Maybe I’ll never be able to afford a big house or a nice car or trips or even a couch. But I’ll have the satisfaction of doing something that I love. I’ve had stuff before. Lots of stuff. And hardly any of it brought me any real joy. Right now, I can live a life without the pursuit of stuff and I can work towards manifesting my dreams.

Confidence

I will be the first to admit that I am not always the most confident person you will ever meet. When I was a kid, I was the one who hesitated when standing in front of those two whirling whips in gym class they called Double Dutch. I have hesitated in my career, in schooling, and in love more times than I am comfortable admitting. Some of my biggest hesitations have been with my own kids and lately, a huge hesitation has been with my writing.

Though I am making headway, as I have talked about in recent posts, I had to be honest and say that sometimes I verge on the borderlines between not knowing what the hell I am doing, or even seeing any point in anything that I am doing. Right now I am looking at my book and wondering what techniques I should use, how I should structure it, how to tell the story, or even doubting that I have a story that I am telling. I don’t read a lot of the genre that I am working on currently, and that is either going to be a benefit or a hazard. I have a lot of great moments I am stringing together, but also I am lacking confidence in seeing how anyone will even care about these moments, or maybe just see it as some some of self-aggrandizing project. It could all be a complete mess.

In other words, unless I’m writing about dragons or cthonic beasts or flawed heroes, sometimes it is hard for me to get any focus. Maybe I just have a hard time reading about everyday life because it is so disappointing. I tend to write and read for escapist entertainment. Writing this book is very much a process, rather than an escape.

I don’t know. It seems easy enough to put the words down, but without a background in reading this type of thing, I’m flying blind as far as structure, plot, and story goes. I do also think that maybe I have the advantage to writing without a prescribed method in my mind and maybe come up with something different. A departure from what people are used to, with a fresh voice and a different perspective.

One of my biggest hurdles to overcome–and I know this intimately–is my lack of confidence in my abilities, my opportunities, and whether or not anyone even gives a fuck once I have this all written. Considering my ambitions to travel write, podcast, blog, and write books that has gone over like a lead balloon, it is difficult to say the least. What do you say to someone who has failed at nearly everything they have ever tried?

Confidence doesn’t always pay off when you have it. And what little I have left is evaporating.

So much time on my hands

“I haven’t posted here in a while” might be the words that are the death knell for a lot of blogs, podscasts, YouTube channels, and other creative content.  It is the holiday season, and among a dozen other excuses, I have to say that there is no one good reason that I haven’t posted here in a while, other than I just haven’t had a lot to write about.  That doesn’t mean I am out of ideas, but more that I have had to change the focus of why I write.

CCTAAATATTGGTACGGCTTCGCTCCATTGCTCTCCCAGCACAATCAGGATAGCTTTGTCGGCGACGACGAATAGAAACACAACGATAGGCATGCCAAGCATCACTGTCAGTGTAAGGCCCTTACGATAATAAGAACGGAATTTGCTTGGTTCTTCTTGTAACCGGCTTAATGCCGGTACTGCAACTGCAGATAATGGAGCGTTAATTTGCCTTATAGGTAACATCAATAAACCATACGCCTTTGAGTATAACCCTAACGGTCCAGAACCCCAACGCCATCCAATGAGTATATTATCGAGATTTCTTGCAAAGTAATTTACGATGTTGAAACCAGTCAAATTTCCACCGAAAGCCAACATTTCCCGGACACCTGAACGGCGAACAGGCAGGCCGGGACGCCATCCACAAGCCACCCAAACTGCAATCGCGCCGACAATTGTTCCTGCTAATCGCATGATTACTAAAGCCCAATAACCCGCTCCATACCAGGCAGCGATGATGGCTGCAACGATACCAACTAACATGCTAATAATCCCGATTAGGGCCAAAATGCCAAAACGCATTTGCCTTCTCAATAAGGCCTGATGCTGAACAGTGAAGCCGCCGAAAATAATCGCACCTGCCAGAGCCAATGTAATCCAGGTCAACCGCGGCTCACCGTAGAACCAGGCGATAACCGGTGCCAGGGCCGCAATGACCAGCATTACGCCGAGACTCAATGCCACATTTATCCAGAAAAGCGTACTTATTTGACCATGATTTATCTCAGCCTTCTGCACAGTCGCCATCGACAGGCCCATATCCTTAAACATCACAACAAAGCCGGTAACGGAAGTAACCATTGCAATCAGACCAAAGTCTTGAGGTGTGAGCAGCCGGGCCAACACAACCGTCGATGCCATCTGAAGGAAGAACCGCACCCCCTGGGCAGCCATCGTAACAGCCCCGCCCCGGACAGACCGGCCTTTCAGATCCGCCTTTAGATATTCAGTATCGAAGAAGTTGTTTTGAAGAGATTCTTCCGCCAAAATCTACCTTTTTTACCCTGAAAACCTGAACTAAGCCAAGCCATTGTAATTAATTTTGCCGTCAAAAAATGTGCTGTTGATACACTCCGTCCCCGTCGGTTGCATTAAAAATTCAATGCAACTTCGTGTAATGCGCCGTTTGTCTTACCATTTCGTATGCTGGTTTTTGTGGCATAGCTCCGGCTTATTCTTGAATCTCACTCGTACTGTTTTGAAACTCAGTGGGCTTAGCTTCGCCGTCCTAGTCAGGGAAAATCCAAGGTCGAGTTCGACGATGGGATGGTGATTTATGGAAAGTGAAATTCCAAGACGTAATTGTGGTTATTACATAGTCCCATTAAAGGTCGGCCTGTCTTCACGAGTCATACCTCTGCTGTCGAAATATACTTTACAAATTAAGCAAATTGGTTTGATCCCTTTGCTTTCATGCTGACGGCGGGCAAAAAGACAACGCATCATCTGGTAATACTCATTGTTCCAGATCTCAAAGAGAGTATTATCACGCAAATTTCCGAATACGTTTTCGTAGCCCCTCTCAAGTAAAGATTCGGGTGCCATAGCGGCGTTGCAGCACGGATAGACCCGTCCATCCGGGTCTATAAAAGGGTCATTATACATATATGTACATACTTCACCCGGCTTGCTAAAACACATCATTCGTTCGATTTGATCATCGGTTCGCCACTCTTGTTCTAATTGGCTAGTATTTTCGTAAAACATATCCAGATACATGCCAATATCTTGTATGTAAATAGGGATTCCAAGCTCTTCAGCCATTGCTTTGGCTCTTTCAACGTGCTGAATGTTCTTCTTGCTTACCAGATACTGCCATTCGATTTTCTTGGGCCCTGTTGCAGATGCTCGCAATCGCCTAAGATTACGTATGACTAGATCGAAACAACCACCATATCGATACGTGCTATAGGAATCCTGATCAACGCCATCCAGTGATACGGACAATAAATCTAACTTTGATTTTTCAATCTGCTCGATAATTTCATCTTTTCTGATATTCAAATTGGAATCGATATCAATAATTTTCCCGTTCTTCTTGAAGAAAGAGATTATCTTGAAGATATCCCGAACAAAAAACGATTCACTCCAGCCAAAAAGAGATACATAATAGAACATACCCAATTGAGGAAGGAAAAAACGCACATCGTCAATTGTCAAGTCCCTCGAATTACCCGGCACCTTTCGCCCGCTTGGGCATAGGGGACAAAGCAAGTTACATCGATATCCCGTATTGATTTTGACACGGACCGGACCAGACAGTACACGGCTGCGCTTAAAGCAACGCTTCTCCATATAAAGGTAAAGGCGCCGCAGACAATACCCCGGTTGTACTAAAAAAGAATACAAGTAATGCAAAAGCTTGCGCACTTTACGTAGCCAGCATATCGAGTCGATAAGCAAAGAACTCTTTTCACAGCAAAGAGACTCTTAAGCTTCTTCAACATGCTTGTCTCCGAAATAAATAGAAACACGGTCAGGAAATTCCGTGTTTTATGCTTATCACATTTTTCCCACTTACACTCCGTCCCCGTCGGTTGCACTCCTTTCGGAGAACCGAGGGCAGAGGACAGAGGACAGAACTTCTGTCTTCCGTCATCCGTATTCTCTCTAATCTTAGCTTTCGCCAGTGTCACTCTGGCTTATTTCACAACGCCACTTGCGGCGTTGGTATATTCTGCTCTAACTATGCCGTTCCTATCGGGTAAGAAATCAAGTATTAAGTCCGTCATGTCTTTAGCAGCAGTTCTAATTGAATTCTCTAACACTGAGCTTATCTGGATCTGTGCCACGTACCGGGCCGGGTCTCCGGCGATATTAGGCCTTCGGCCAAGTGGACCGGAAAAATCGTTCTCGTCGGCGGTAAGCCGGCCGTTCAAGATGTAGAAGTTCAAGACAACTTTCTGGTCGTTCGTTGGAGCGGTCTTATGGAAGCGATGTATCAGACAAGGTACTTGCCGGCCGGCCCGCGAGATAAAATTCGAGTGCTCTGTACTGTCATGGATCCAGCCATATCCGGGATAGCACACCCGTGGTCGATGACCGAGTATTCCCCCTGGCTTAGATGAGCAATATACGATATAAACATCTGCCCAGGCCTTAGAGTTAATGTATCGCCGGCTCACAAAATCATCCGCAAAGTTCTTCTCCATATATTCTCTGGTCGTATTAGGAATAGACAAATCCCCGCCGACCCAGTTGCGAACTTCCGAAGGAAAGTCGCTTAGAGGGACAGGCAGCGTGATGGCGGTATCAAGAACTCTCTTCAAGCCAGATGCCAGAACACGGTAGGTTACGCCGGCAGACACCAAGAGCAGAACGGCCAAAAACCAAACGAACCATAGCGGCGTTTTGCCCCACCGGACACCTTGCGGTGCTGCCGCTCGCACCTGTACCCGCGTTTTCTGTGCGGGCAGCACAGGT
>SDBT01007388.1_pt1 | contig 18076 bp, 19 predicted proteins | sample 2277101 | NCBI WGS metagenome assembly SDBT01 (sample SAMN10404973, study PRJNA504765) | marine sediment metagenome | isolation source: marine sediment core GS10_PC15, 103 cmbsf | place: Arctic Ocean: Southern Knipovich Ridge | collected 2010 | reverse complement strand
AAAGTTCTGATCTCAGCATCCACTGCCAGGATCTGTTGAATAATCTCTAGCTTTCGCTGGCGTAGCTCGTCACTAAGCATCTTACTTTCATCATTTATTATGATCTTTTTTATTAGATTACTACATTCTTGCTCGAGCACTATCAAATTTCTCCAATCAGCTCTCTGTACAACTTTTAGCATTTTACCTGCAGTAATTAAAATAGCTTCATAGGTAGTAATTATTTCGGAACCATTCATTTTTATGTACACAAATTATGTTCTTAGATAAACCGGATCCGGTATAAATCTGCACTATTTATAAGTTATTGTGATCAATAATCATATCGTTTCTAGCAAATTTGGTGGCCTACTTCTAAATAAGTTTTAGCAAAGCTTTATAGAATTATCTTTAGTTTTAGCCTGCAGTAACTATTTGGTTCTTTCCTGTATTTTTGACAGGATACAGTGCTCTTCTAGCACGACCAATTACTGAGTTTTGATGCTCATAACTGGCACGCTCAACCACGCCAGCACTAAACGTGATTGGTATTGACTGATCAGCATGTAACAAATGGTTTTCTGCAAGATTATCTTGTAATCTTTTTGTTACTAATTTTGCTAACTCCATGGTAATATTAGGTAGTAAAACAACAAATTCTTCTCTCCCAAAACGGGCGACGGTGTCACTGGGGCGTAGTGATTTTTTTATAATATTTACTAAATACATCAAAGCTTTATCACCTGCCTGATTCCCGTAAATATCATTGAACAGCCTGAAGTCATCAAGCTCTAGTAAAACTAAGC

It certainly isn’t for “likes.”

I still have no idea how people monetize their sites.  My attempt to get an Amazon account went with a six month probationary period not even getting me the three sales from linked content that I needed in order to qualify.  My web-traffic is pretty low, except from Russia and China, which I suspect might just be spamming attempts.  In other words, not a lot of people are reading it.

That shouldn’t be the reason for writing things, though it is nice to think that whether it is a book, an essay, an article, or a blog, people are reading and hopefully enjoying what you have to say. If you are writing for attention, to get likes, to get affirmation, or try to get people to like you as a person, you probably need to reassess why you are doing it.

Recharging the batteries

Lately I have been listening to a lot of podcasts.  The ones with creative people were the most interesting, since it allows you to see what their creative process is, especially in a field as insular as writing.  Not long ago, before Twitter and Facebook obliterated the blogging communities, a lot of us got together on sites such as LiveJournal, Blogger, and even WordPress.  There were online forums as well.  I used to frequen the Baen’s Bar and Asimov’s Forum almost obsessively, but it wasn’t just memes.  We wouldn’t have known what the hell memes are.

When I was a kid, I used to go with my dad to his workplace once in a while.  On the breakroom wall, someone would usually post some photocopied panel of a newspaper cartoon on the board.  They are relate-able.  They give you a chuckle, usually along the lines of whatever dismal work experience you are having, and then you move on.  That is what 90% of Facebook is these days.